As a kid, the weeks leading up to Passover were a complicated puzzle: how can a family of five eat three meals a day created from the food left in the cabinets without going grocery shopping? The prize for surviving these weeks of stone soup was getting to arrange many, many boxes of chocolate-covered marshmallows and ring-jells on the empty shelves. (The other prize was polishing the silver, which my parents managed to convince us was the ultimate fun activity. And we believed them.)
As I prepared food for the Grad Network’s salon potluck Friday night and for a small Shabbat lunch at our house on Saturday, I channeled my parents’ ingenuity and created menus based on what I found in the cabinets while cleaning up. It felt great to be resourceful in the particular way that only comes from ridding yourself of chametz. It also felt like the phrase “bottom of the barrel” was invented for the last few meals before the seder.
I made rice and beans for Friday night, and I was so happy with how it turned out. I used to make this all the time and hadn’t in years (another advantage of finishing things from the back of the cabinets: rediscovering old recipes).
Rice and Beans
1 1/2 cups of brown rice (or another kind that you like better)
3 cups of water
1 onion, chopped
2 cloves garlic, minced
olive oil for sauteing
2 15 oz. cans of black beans
1 15 oz. can diced tomatoes
salt, pepper, dried oregano, and red pepper flakes to taste
Cook the rice, and while it’s going, saute the onions and garlic and rinse the beans. When the rice is done, add everything else to the pot and cook over low heat until you’re happy with it. Also good with cheese and hot sauce (and probably tortilla chips, if we’d had any of those around).
There was a lot of good food at the salon, plus we had a great discussion about using Passover as a platform to talk about a variety of social justice issues. My take-away was that this strategy works for some people and doesn’t for others, and, like my approach to Judaism in general, I hope people will use what works for them.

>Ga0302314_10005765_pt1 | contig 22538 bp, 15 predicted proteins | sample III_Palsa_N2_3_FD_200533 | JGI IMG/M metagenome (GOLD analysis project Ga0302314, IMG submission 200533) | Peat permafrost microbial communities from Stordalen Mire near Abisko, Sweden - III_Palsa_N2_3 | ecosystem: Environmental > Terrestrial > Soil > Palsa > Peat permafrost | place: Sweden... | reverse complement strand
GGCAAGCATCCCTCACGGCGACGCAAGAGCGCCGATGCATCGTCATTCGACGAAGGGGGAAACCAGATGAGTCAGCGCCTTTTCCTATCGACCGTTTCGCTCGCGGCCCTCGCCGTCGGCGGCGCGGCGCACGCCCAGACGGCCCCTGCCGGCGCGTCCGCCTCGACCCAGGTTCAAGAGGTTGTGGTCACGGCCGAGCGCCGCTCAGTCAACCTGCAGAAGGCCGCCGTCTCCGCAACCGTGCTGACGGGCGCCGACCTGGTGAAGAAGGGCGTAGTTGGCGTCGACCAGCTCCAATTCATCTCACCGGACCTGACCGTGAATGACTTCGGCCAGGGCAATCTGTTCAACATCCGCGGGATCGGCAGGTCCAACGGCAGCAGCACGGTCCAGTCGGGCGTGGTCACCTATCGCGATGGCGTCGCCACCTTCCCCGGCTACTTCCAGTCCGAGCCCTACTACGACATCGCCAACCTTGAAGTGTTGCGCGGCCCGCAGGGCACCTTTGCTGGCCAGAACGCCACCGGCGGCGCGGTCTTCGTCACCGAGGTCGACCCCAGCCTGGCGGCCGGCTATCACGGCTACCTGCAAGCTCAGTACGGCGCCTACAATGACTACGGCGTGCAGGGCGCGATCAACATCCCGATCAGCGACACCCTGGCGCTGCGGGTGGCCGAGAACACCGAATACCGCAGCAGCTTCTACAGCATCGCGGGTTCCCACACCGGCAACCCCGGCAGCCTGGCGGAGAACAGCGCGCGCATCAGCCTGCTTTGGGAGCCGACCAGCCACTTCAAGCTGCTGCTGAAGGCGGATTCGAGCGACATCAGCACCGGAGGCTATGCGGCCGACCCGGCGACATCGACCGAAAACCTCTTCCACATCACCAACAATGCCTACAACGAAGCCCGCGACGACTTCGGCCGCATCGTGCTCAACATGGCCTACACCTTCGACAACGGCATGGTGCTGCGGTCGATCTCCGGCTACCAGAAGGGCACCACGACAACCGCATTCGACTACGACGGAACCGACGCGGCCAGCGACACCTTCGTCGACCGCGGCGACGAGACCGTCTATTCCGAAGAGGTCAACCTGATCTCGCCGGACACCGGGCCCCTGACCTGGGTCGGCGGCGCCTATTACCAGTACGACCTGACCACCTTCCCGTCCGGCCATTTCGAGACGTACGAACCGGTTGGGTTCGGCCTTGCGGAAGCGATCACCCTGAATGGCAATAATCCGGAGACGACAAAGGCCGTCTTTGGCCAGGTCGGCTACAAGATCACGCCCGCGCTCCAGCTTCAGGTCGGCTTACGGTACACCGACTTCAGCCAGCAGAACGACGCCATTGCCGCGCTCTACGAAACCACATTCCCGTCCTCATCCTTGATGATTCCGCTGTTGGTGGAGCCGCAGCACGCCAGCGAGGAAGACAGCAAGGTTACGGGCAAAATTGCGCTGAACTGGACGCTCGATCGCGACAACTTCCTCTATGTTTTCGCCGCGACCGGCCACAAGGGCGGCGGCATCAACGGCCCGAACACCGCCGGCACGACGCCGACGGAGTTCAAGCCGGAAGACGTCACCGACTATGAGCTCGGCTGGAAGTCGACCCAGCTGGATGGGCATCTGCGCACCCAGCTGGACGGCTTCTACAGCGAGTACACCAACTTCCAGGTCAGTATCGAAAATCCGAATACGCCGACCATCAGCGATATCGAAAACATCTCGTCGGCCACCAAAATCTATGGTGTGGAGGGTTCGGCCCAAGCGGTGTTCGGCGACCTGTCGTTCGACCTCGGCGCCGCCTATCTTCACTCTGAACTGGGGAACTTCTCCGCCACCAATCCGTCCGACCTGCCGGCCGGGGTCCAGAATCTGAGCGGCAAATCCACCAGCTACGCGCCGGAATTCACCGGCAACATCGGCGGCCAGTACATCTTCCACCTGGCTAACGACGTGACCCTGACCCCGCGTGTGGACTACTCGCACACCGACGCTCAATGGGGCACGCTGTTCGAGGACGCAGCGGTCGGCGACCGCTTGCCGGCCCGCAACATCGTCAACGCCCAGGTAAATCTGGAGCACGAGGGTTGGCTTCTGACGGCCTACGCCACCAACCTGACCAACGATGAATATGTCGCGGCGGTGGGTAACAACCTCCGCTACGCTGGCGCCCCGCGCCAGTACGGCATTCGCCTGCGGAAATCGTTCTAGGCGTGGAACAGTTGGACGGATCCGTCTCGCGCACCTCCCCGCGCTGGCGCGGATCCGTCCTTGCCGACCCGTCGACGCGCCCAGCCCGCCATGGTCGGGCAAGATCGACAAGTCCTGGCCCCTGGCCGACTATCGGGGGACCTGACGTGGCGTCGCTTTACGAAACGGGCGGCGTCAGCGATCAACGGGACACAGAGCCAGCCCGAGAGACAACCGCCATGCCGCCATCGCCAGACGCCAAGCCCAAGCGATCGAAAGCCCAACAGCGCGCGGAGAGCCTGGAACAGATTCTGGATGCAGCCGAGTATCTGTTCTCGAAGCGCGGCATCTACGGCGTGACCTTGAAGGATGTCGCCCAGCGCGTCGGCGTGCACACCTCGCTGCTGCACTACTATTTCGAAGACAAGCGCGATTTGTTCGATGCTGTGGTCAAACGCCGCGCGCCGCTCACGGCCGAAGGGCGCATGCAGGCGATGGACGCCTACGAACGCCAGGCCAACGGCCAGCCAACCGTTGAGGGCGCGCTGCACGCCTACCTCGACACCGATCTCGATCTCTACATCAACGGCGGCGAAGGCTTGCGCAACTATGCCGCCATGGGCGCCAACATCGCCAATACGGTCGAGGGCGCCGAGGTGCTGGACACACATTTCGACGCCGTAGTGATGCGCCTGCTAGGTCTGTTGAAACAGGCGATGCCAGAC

This article made me so mad (that’s how we knew it would make a good salon topic). It upset me because the author assumes that everyone grew up going to rote, meaningless seders and, on top of that, that the traditional seder experience isn’t enough to stand on its own as a meaningful ritual. I know some people have terrible seder memories, and that other people have a great time with plague props, Pharoah costumes, and afikomen scavenger hunts, and I don’t begrudge anyone’s experiences. Still, my family’s seders as a kid were an absolute highlight of the year, and they were based around family, friends, the traditional text, and time to ask a lot of questions. You don’t have to try to make the seder kid-friendly: it’s already designed that way.
I dragged out another old favorite recipe for lunch today, pasta and bean salad, but this one didn’t turn out quite as well as I remembered it. We also had edamame hummus, which Marc described as an “astounding color,” a few other noshy things, and, for dessert, nutella ice cream pie. It was so lovely to have a 6-person meal where everyone could be part of the same conversation, and besides getting other people to help eat our chametz, not having to go out in the rain was an added bonus of hosting.
As soon as Shabbat ended (ok, maybe a little bit before), it was on to the cleaning. For just a couple hours of work, we made a lot of progress, including cleaning out the fridge.
Here’s a special shout-out to anyone reading this to procrastinate from cleaning. I hope everyone has a wonderful and liberating holiday, and here’s a sneak preview: next Friday night, there’ll be matzah lasagna.